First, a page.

by Michael Neal

Conservative Icon, President Ronald Reagan, has to be spinning in his grave!Sure – many things have changed since the 80’s, but the foundation of how a conservative governs has not.

As Conservatives, we find ourselves in an era of “All-or-Nothing-ism,” in which we seem to take every single issue to the brink – and almost always implode for it.

Now, I am about as far to the right as they come.

I’m pro-life, pro-gun, pro-traditional marriage, pro-states rights, and all about the free market.

But one thing that I’ve learned having been on both sides of the political universe (government and campaign) is that not everything can be an “all-or-nothing” stance.

In fact, very little can be.

To coin the cliché – eventually, everybody ignores the boy who cried wolf. We cannot allow ourselves to become that.

Ronald Reagan was the master of deal-making. He had to be in order to get anything done.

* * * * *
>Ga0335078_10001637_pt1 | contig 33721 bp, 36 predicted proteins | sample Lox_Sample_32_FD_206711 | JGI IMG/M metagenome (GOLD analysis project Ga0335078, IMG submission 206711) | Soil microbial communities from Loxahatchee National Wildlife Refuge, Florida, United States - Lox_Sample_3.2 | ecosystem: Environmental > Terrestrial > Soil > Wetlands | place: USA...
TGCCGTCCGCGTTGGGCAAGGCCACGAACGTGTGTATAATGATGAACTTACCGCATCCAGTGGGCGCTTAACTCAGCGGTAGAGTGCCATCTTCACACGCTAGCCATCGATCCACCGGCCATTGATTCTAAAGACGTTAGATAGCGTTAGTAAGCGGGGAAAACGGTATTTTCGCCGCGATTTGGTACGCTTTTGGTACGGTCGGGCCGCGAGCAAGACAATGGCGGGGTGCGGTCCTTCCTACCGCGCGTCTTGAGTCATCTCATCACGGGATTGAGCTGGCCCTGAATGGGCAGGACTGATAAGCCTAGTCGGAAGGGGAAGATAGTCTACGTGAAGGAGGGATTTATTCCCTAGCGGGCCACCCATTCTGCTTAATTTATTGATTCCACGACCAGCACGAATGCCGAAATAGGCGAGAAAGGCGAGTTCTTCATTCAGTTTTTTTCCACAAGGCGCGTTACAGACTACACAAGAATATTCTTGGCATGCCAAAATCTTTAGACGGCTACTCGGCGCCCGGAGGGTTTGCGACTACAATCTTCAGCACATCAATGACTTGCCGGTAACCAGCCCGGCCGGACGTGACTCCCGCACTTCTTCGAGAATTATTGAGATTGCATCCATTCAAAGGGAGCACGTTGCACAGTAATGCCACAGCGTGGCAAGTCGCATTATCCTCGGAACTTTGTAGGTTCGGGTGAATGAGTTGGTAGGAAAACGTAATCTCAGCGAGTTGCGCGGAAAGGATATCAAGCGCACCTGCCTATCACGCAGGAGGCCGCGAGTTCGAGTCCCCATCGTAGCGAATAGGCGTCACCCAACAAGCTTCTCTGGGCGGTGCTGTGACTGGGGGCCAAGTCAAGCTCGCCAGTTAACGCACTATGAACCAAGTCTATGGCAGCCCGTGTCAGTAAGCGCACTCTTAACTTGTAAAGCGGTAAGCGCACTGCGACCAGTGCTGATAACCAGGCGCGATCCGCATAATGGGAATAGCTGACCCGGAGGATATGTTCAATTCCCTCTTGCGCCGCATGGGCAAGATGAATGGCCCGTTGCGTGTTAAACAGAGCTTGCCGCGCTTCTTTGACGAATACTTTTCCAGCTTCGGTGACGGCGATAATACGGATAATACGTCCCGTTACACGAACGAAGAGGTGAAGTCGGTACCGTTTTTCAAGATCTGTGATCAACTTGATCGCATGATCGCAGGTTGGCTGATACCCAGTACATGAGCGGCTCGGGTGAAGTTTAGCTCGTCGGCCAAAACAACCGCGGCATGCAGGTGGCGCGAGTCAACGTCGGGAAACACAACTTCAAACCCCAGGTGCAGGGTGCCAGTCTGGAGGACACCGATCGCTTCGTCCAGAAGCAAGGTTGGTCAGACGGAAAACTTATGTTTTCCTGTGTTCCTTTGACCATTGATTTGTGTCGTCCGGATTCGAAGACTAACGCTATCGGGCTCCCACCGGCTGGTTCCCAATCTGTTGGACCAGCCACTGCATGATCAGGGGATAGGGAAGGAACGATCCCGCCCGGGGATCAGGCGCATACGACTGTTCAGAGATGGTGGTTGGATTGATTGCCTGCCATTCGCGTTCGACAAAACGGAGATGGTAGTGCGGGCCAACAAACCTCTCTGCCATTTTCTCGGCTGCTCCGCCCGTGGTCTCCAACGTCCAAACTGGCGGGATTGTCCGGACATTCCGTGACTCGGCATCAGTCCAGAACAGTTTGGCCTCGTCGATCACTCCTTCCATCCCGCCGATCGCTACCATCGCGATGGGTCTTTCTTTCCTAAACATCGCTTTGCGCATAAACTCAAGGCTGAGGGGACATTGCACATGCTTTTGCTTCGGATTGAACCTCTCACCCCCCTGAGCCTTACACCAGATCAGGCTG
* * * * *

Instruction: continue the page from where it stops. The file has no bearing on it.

Why? Because all 8 years of his presidency, the Democrats controlled the U.S. House of Representatives under Speakers Tip O’Neill, and later, Jim Wright.

That fact doesn’t stop us conservatives from clinging to the name and legacy of Reagan as a basis for how we govern. But what’s happening today is nothing like the governance of “The Gipper.”

Reagan knew what his set of principles were. And honestly, he never had to budge from them.

He also knew that not everything was a principle, and that’s where he applied his strong negotiation skills.

We conservatives have to get back to a simple truth: We can only move our agenda if we keep our seat at the table.

Meaning – if we keep leaving the governing and negotiation process over every little thing a blogger tells us or something we don’t like about a bill, we will only lose ground.

If every single item is our “last stand,” no one will take us seriously when it actually is.

This in no way means I am calling on conservatives to abandon our principles. For the sake of the future of America, we cannot.

But I am calling conservatives back home to a solutions-based model of governing. It’s the only way we get what we believe into law.

Knowing what to stand on, knowing what to negotiate on, and yes – knowing the right time to walk away is essential. But walking away cannot be our default position.

Thomas Jefferson said it best: “In matters of style, swim with the current; in matters of principle, stand like a rock.”


Michael Neal is a Hoosier political leader and Former member of the Pence Administration. The opinions are his.